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IP in Malaysia: matters of principle


Lim Eng Leong and Azlina Aisyah Khalid

IP in Malaysia: matters of principle

Many IP-related cases have been decided by Malaysian courts in the past year. Azlina Aisyah Khalid and Lim Eng Leong report on three of the most interesting.

Does expansion of a business amount to passing off? This was one of the questions posed in DeGem Bhd & Anor v De Gem Goldsmith & Jewellery Sdn Bhd & Ors [2013] 3 CLJ 209. The plaintiff is a manufacturer and nationwide retailer of jewellery bearing the trademark ‘DeGem’. The defendants are local businesses, based in Johor Bahru, Malaysia and with a different retail image than the plaintiff’s. The defendants have always used the name ‘De Gem’ in relation to the entire company name together with Chinese characters.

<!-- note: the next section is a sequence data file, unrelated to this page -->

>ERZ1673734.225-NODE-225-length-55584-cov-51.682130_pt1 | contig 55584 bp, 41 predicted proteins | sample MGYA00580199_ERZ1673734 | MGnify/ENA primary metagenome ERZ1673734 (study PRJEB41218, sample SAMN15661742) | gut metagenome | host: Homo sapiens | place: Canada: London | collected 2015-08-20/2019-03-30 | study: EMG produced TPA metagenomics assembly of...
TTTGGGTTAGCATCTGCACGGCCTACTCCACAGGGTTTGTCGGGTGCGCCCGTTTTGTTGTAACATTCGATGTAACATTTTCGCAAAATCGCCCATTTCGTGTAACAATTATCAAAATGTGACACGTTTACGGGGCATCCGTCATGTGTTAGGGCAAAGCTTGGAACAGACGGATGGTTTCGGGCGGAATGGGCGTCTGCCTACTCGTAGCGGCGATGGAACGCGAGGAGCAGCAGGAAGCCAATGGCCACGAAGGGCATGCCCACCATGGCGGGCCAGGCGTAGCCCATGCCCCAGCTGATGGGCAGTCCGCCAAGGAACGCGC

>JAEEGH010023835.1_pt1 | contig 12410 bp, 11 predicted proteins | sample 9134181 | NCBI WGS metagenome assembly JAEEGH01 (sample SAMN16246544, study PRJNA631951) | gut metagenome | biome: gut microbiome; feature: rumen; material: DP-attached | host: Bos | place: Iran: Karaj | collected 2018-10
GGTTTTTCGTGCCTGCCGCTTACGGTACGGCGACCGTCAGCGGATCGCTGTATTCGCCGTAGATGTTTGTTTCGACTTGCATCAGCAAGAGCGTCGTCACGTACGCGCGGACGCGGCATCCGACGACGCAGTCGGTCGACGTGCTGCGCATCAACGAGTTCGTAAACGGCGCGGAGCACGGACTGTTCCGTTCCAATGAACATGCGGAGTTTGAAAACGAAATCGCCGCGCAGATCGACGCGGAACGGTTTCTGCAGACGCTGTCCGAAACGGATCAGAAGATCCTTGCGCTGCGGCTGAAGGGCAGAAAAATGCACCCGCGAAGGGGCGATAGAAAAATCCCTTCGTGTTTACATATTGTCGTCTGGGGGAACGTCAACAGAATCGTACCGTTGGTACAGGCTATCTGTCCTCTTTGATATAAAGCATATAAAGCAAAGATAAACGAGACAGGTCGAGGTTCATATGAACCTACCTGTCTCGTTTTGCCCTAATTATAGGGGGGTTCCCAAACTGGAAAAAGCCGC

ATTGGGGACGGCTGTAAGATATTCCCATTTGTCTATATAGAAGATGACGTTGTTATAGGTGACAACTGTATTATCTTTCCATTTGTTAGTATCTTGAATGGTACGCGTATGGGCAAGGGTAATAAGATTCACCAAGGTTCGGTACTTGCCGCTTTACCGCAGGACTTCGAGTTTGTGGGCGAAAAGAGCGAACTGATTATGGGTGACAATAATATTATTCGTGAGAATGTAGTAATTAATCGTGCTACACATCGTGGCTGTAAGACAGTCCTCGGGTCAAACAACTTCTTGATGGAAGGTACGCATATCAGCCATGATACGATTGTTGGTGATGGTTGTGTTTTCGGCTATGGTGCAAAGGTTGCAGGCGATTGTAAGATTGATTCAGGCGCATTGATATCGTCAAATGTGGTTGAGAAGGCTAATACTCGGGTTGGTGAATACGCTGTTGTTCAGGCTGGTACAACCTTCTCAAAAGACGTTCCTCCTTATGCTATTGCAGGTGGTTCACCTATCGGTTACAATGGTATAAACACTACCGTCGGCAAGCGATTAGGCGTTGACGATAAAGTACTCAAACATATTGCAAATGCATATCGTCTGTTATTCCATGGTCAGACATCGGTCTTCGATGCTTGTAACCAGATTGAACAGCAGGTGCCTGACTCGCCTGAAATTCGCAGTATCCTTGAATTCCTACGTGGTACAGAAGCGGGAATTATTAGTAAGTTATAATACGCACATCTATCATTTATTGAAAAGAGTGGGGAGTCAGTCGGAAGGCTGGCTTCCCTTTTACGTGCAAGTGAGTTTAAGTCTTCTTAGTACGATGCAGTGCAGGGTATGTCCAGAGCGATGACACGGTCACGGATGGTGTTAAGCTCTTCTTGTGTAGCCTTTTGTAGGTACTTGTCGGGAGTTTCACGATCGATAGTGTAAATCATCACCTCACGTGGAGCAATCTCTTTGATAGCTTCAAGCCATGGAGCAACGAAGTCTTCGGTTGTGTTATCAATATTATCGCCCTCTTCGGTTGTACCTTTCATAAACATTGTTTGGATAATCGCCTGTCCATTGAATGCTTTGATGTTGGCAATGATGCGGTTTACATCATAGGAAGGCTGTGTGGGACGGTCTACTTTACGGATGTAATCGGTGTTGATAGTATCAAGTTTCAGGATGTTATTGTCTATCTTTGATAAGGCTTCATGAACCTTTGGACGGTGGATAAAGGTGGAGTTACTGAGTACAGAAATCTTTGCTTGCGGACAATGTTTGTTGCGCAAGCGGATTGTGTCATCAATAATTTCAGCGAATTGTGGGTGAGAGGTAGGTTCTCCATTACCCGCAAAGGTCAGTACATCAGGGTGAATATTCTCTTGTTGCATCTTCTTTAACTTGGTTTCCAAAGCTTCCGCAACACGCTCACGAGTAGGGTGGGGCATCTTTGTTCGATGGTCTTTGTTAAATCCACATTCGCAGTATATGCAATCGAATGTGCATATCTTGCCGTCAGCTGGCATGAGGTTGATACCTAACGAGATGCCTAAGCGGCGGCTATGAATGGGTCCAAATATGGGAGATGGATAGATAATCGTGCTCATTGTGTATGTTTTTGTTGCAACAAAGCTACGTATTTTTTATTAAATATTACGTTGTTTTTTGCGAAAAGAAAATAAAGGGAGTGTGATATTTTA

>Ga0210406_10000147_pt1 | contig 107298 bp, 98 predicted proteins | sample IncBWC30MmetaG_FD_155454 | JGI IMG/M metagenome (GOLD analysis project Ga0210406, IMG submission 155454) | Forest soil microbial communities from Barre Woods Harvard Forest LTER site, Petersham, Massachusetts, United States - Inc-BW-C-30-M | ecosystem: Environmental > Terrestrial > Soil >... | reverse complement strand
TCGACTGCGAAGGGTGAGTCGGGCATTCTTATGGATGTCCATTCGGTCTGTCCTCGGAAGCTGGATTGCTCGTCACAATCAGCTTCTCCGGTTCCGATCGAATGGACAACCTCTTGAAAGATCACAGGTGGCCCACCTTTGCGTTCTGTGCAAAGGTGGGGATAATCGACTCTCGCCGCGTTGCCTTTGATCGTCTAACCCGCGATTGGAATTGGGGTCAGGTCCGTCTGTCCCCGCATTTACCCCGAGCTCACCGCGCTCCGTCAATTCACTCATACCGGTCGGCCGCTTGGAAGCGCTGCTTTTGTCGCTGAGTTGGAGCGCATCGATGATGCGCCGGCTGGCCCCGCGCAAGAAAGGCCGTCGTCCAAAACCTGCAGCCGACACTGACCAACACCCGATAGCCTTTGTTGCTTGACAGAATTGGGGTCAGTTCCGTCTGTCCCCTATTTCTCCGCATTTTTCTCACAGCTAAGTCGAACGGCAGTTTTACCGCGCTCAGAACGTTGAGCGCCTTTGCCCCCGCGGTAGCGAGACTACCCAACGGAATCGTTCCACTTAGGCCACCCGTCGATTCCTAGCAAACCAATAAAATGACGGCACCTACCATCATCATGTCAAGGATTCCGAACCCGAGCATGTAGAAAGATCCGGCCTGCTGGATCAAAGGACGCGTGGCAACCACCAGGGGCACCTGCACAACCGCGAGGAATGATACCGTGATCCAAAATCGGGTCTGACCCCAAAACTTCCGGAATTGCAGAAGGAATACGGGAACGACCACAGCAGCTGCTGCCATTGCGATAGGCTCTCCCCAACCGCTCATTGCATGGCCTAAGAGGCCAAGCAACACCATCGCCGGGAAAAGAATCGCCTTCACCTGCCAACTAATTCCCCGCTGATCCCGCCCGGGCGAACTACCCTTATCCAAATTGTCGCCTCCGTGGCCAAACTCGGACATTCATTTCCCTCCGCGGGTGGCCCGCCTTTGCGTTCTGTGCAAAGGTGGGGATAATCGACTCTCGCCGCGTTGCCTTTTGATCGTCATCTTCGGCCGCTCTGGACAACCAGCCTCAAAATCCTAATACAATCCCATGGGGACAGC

In 2007, the defendants shed the image of traditional goldsmiths and adopted a modern, upmarket image. They branded themselves as ‘De Gem’ only and advertised their business beyond the place of origin. The plaintiff contended that the defendants were seeking to expand their business countrywide by fraudulently riding on the goodwill and reputation of the plaintiff.

In comparing the parties’ respective degree of goodwill, the High Court found the plaintiff to possess nationwide goodwill as it had been using the ‘DeGem’ trademark since 1997. On the other hand, the defendants’ goodwill, notwithstanding commencement of use since 1985, had always been limited to the city of Johor Bahru, or state level at best. The plaintiff’s claim was subsequently allowed. A permanent injunction was ordered to confine the defendants’ business to the state of Johor instead of outright prohibition on use of the mark ‘De Gem’.

branding, trademark infringement, Trademark Registrar, CJA


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